Law-and-order challenge for US as it takes Iraqi city
Wasdi Jabel, a doctor, thought he had escaped the worst when US bombs flattened his home, next to Saddam Hussein's Baath Party headquarters. His family had fled earlier in the day.Skip to next paragraph
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But Thursday, Dr. Jabel woke to a nightmare. The city's main hospital - abandoned 11 hours earlier by US marines who had taken up posts Tuesday night after the rescue of Army Pfc. Jessica Lynch - was under attack from about 20 armed looters. Staff said the men rampaged through, stealing drugs and generators as terrified patients fled.
If Nasiriyah is the future of a liberated Iraq, the anarchic scenes late this week in the municipal buildings and streets of this city of 250,000 suggest the US military could face chaos, at least for a time, as they seize control of large cities. In the absence of the repressive regime of Mr. Hussein, and with US forces focused on securing bridges and continuing a drive toward Baghdad, power is - for now - in the hands of anyone with a gun or grenade who wants it.
In front of the city hospital, brigands had attacked five new vehicles belonging to staff, leaving them smoldering as they drove off in three new cars they managed to hot-wire.
"They attacked us with grenades and machine guns," said Jabel. "When they couldn't get the keys to a car, they just shot up the gas tank and set it on fire. We tried to stop them, but we were powerless."
Some patients and doctors said the attackers were Bedouins and armed drug addicts. Others argued the men were former prisoners released by the government in a general amnesty late last year.
As a civil-affairs team with a heavy US Marine escort went into the largest city under coalition control in Iraq, residents appeared almost calm as looters carted off anything they could get their hands on. But at Jabel's hospital, the driver of the city's health minister was brought in with multiple gunshot wounds after looters tried to steal his car. They killed him when he resisted, according to his son. He died before the team's eyes as his two sons held him.
Doctors said they had treated 900 injuries in the past two weeks. They said US aerial raids had killed 250 civilians, all of whom had been brought to the hospital. On the hospital floor, family members crowded around patients injured in the last two weeks. Many of them said they had no transport out of the hospital, or would have already fled.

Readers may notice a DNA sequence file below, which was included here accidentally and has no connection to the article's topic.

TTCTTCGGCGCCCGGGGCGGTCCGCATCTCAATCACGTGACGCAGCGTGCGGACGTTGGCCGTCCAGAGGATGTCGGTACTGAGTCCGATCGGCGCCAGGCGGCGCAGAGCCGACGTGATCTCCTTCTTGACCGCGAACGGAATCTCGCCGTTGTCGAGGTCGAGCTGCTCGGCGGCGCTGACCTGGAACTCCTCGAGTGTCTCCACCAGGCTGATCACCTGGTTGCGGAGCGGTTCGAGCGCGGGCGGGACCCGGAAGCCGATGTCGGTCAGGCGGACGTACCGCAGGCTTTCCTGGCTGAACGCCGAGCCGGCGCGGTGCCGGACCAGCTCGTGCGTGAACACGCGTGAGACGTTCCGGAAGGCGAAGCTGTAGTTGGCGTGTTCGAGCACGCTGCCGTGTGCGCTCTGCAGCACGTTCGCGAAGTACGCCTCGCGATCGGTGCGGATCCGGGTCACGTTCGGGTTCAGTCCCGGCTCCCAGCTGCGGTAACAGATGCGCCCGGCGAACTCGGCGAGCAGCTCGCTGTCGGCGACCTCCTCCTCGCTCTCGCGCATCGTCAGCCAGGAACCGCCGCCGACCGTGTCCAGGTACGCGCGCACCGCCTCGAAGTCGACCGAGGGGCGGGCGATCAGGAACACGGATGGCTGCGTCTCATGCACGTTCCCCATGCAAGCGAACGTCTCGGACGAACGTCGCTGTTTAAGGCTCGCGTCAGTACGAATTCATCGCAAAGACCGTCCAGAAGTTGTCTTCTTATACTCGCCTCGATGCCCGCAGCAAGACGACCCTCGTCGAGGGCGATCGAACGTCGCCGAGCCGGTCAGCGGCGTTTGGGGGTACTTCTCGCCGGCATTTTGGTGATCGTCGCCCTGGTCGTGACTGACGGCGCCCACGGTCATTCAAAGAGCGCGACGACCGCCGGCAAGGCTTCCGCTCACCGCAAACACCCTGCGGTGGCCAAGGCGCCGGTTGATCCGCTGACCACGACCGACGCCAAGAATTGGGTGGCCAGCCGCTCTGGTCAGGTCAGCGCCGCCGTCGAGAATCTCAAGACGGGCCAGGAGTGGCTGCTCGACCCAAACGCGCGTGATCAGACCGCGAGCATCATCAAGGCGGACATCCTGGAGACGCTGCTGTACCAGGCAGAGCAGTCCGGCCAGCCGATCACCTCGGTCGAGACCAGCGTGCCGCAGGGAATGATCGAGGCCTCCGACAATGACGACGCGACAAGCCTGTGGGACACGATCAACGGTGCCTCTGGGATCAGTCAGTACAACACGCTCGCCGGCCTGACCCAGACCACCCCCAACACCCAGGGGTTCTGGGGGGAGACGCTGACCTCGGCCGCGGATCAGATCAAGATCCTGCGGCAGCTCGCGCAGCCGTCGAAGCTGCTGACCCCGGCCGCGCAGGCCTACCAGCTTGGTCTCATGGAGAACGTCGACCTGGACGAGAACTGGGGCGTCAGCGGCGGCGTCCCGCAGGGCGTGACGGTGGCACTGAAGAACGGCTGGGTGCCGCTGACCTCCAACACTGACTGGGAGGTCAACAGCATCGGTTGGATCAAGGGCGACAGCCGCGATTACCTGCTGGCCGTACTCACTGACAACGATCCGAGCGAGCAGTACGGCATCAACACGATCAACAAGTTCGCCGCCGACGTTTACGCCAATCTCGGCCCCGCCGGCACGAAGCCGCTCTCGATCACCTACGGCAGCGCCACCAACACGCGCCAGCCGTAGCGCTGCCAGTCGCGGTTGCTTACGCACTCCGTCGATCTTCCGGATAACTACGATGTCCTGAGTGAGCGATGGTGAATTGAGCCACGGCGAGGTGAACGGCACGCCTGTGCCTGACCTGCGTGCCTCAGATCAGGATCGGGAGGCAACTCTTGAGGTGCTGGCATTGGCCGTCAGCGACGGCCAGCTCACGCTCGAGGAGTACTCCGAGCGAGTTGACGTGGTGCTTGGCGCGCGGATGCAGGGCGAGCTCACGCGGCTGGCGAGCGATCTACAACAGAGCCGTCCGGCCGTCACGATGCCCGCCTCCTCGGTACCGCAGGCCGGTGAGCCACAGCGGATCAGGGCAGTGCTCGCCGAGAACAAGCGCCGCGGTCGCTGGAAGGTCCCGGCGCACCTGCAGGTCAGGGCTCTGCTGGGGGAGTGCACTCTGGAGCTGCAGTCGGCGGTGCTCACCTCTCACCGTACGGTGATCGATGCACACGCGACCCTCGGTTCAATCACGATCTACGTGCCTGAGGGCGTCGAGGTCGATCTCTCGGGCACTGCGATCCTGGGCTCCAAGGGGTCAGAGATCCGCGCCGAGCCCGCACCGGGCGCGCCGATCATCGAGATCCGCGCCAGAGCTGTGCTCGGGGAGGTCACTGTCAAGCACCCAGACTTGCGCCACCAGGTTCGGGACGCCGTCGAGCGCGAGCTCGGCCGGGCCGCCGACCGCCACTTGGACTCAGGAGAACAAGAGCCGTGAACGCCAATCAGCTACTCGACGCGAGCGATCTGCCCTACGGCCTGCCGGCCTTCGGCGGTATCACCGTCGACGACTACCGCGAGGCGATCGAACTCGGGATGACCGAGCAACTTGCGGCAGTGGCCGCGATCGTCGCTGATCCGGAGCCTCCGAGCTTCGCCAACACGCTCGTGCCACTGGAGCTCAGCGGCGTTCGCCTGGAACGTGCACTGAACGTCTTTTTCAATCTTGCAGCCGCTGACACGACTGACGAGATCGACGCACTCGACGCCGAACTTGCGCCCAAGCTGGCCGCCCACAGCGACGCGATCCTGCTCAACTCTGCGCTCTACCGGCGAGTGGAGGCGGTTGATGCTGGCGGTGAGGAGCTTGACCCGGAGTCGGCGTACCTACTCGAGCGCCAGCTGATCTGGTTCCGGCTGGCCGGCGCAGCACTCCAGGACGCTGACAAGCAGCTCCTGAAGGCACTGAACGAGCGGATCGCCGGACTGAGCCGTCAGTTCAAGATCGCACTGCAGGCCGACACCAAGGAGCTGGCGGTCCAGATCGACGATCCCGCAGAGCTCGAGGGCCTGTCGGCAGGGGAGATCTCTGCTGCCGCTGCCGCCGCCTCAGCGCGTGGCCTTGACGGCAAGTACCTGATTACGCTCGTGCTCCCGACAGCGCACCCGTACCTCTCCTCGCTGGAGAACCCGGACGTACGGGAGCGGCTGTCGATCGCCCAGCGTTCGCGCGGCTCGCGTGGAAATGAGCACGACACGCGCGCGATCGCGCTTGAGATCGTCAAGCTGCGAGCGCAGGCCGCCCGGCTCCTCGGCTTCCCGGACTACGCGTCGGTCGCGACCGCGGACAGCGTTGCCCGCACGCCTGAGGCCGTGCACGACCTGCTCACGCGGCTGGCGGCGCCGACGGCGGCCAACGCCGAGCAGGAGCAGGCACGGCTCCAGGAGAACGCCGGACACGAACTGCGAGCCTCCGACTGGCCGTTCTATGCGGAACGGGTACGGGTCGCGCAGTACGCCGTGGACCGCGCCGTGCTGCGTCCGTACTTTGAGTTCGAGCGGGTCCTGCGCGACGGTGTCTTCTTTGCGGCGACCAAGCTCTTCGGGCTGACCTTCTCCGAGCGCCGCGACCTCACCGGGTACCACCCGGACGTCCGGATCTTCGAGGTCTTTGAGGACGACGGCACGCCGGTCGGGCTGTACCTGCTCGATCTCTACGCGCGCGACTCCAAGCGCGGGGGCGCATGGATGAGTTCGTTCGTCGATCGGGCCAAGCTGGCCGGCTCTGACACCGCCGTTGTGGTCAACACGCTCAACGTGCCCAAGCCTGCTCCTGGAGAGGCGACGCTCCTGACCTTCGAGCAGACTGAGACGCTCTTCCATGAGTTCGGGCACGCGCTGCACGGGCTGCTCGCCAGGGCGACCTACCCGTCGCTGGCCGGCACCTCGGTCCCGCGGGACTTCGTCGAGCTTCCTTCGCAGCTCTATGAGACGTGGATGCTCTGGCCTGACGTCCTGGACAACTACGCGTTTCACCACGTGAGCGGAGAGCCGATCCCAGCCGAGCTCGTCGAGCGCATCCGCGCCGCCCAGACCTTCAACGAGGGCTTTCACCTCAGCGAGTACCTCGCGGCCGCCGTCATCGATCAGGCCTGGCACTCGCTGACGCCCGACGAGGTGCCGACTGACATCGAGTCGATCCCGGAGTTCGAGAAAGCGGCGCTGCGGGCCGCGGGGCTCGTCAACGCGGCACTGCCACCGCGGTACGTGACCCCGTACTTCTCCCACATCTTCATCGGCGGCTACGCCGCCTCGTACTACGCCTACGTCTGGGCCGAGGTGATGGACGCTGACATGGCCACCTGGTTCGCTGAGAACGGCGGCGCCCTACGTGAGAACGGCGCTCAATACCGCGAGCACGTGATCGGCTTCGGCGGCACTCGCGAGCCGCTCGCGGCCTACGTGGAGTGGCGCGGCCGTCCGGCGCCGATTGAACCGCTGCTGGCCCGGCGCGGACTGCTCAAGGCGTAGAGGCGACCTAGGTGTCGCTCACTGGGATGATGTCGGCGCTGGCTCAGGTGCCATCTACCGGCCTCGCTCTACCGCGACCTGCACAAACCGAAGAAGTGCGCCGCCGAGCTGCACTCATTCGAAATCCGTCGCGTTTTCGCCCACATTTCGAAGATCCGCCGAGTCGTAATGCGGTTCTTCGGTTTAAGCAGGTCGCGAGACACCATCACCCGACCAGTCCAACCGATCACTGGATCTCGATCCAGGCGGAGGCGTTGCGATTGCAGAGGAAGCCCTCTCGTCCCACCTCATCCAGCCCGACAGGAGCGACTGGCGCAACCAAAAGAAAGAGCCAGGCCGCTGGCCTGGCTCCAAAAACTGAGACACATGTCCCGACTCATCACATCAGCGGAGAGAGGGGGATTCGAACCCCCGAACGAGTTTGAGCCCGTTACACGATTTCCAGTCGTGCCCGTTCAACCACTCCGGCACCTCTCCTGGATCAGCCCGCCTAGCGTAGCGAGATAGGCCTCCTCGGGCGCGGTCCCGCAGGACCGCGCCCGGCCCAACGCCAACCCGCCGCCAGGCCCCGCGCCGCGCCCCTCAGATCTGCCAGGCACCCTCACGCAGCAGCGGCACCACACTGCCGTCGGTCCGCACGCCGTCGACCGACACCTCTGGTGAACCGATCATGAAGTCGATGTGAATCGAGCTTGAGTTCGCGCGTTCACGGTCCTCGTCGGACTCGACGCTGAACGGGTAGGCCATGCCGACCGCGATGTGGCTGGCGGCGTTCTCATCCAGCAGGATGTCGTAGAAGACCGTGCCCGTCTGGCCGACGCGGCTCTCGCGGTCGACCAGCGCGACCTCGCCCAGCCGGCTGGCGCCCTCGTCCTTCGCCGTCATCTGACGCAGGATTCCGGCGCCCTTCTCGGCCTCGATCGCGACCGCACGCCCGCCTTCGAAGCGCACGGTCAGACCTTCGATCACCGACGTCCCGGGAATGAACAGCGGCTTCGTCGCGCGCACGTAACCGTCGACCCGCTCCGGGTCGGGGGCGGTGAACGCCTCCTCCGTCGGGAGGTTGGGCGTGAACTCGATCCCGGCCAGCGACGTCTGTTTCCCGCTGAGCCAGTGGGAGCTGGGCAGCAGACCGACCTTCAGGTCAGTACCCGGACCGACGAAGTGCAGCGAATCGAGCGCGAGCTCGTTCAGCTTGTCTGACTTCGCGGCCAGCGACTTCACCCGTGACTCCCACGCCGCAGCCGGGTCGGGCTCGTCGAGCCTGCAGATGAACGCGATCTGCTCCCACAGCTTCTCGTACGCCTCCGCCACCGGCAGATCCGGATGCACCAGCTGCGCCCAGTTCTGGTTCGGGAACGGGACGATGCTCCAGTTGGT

The doctors begged the arriving Marines to post sentries at the hospital to guard against the next attack. "If you abandon us, they will return and take everything," argued Ahmed Moksin. "We hope and pray for security, but we need it as soon as possible."
Listening to the pleas Thursday afternoon, Marine Col. Ron Johnson, the chief of operations in the region, promised immediately to provide a fresh Marine guard around the perimeter of the hospital.
A day earlier, in the wake of the raid on the hospital to extract Ms. Lynch, Marines had been assigned to guard the hospital. Wednesday evening, however, the protection for the hospital was pulled back to the US Marine base camp on the outskirts of the city.
Just hours later, the looters rushed in, taking everything of value except a cache of pharmaceuticals heroically defended by hospital staff.
Though heavily armed US Marines controlled the main bridges in Nasiriyah across the Euphrates, stopping traffic to search for possible suicide bombers, the streets of the city were guarded by no one Thursday. Hundreds of men pushed wheeled carts filled with kitchen sinks, toilets, file cabinets, oil cans, and anything else they could pile on top.
Jabel agreed to drive with two reporters through the city, where US armored vehicles hit in heavy fighting and Iraqi T55 tanks with their turrets blown off could be seen. Dozens of giant billboards with Hussein's beaming face were still intact; locals had desecrated only a few of them.